"Helen Marcy" was a pseudonym used by Isabelle Allen who, along with her spouse, Sol Auerbach (pseudonym James S. Allen), founded the weekly newspaper Southern Worker in 1930 at the request of the Communist Party for a southern based news outlet. Marcy wrote on-the-scene coverage of the Scottsboro Boys, beginning as early as March 31, 1931. Her first by-lined story on the trials appeared in the Southern Worker, which was published in Chattanooga, Tennessee, home to four of the defendants.
Marcy's reportage captured the tension of the indictment hearing and the egregious lapses of the criminal justice system. Her depiction of members of the lynch mob as pawns of the merchants and the media, "used by the bosses and the bosses' press," continued as a theme in the Communist press and fed the fires of protest, while defining the struggle in both racial and class terms. Her report also drew a parallel between the mob--"farmers, most of them dressed in rags…with thin, emaciated faces"--and the Scottsboro Boys--"equally starving and wretched Negro workers." She concluded by calling for the white workers to unite with black workers to free the nine black youths.
Marcy's stories of Scottsboro frequently appeared in the The Daily Worker, the Communist Party daily in New York, and, hence, informed and inflamed a much larger readership. By May 1933, the Southern Worker had relocated to Birmingham, Alabama, and no longer carried the subhead "Issued Weekly by the Communist Party of the U.S.A." Rather, it had become "The Paper of the Southern Toilers." Free of any dictate for journalistic neutrality, writers like Marcy readily mixed editorializing and propagandizing with factual reporting to produce lively and evocative text, which further served to engage readers and spur them to action.
WHIP UP LYNCH MOBS
AGAINST 9 NEGROES IN
SET TRIAL ON
FAIR DAY TO
By HELEN MARCY
SCOTTSBORO, Ala., March 31.—Nine Young Negro boys, charged with "forcefully ravaging" two white girls on a moving freight train, barely escaped wholesale lynching today, but a certain lynching is being prepared for the date of trial, April 6th, which is horse-swapping and general fair day here, when about 1000 farmers will be in town, incited to lynch fever by local merchants and the newspapers.
Surly and threatening, many groups of white men hung about the courthouse here when Roy Wright, 14, Andy Wright, 17, Haywood Patterson, 17, Eugene Williams, 15, Ozie Powell, 16, Willie Robertson, 17, Olen Montgomery, 17, Charles Weems, 20, and Clarence Norris, Negroes, were brought to Scottsboro from Gadsden where they had been held for safekeeping. Twenty-five National Guardsmen marched the Negroes up the courthouse steps and the crowd of 400 farmers stood about, swayed by a carefully worked up lynch spirit. They surged into the courthouse and forced themselves into the courtroom by whispered threats against the National Guardsmen.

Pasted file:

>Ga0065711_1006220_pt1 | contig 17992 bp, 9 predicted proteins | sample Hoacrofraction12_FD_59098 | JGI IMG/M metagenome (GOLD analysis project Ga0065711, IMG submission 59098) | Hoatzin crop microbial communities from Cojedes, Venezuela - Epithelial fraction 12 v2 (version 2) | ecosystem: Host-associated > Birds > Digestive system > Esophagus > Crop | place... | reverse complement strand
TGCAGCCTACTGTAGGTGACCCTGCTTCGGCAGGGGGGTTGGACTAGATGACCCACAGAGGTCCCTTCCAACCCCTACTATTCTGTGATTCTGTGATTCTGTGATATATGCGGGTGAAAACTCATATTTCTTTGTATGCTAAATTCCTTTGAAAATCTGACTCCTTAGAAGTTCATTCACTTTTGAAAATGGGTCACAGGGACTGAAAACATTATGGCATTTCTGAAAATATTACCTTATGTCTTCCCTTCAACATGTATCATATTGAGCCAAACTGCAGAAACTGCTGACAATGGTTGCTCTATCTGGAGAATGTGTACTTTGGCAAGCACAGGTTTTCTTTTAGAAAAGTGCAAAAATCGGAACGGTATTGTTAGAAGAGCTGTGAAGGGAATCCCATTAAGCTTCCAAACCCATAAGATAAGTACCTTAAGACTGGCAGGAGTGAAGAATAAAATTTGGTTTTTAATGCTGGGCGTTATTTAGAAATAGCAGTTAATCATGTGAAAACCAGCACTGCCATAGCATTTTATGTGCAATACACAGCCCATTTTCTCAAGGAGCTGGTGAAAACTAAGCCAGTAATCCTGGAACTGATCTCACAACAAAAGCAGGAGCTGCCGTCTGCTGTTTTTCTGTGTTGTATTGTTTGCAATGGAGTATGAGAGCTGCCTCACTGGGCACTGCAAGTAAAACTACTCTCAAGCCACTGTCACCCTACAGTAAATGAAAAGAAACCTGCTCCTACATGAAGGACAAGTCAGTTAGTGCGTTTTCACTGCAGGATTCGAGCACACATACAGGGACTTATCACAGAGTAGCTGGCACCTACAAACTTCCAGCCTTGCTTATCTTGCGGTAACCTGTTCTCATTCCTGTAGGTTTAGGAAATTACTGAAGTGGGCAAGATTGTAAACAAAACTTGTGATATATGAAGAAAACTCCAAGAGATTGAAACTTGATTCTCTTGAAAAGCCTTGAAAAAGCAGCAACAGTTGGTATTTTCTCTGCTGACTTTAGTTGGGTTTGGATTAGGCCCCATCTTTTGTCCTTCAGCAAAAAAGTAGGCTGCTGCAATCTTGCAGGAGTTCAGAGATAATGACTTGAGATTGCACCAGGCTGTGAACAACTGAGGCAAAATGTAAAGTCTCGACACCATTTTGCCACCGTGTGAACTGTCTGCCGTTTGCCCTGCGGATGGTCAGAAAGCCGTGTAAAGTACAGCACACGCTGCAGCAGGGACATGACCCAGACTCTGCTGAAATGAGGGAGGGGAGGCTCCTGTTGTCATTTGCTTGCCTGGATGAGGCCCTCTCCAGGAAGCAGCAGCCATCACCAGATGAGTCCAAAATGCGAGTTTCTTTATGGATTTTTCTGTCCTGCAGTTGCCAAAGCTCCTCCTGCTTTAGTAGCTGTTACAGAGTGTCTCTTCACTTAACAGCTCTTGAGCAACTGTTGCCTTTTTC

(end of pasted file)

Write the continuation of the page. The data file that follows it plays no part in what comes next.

Seated high on a dais was the Judge in the center, the nine prisoners facing him and the National Guard with drawn bayonets between the lynch-hungry mob and the terrified youngsters. Every seat and all the aisles were filled to capacity.
When the Negroes stood up to swear, the entire crowd as one also arose, menacing. All the Negroes pleaded not guilty to charges of having "forcefully ravaged, debased Virginia Price and Ruby Bates." Evidently counsel previously announced for the Negroes were afraid to come, so the judge appointed local attorneys, who certainly will participate in the legal lynching, if that farce is to be gone through.
The Negroes were indicted immediately with no lawyers present and without a chance to explain or defend themselves. Boss justice works quickly against the workers.
Instead of immediately rushing the prisoners back to Gadsden where they would be somewhat safer, they were marched through the main streets of the town to the city jail. In the meantime, the lynchers were trying to whip up courage. One said "Them boys (The Guards) won't use their guns on us." But, with many of the merchants absent, the crowd had no leadership and the Negroes finally go to the jail.
These farmers, most of them dressed in rags, with no coats, in overalls patched a thousand times, with thin, emaciated faces, the result of a winter of Red Cross support, were being used by the bosses and the bosses' press to lynch equally starving and wretched Negro workers. Following is a quotation from the Chattanooga News: "How far has our vaunted Southern chivalry sunk? How far has humanity sunk when we must contemplate the frightful things that occurred in that gravel car? How is it possible that in the venture of man can exist souls like these nine?" So the News and the Birmingham Post, which are the two popular dailies in Scottsboro, are demanding a wholesale lynching of nine young Negroes.
After three hours in the jail house, the Negroes were brought out to be transported to Gadsden. In refusing a change of venue, or a change of date so as not to conflict with "horse swappin'" day in walking the prisoners across the town and then keeping them three hours in the city jail, the local merchants and political bosses are seeking every opportunity to have the Negroes lynched. And now the local driver of the police wagon gave them still another chance.
The Guards were in their automobiles. The Negroes had just entered the crude police wagon and the crowd rushed to the scene. The driver made believe the car wouldn't run, giving the entire mob a chance to catch up. The sheriff turned on the ignition and the driver was forced to move on. Twenty-five feet down the road he tried the same trick but was again pushed forward.
To prevent the certain lynching on April 6, the white workers and farmers of Scottsboro will have to get together with the Negroes and defend the nine youths.
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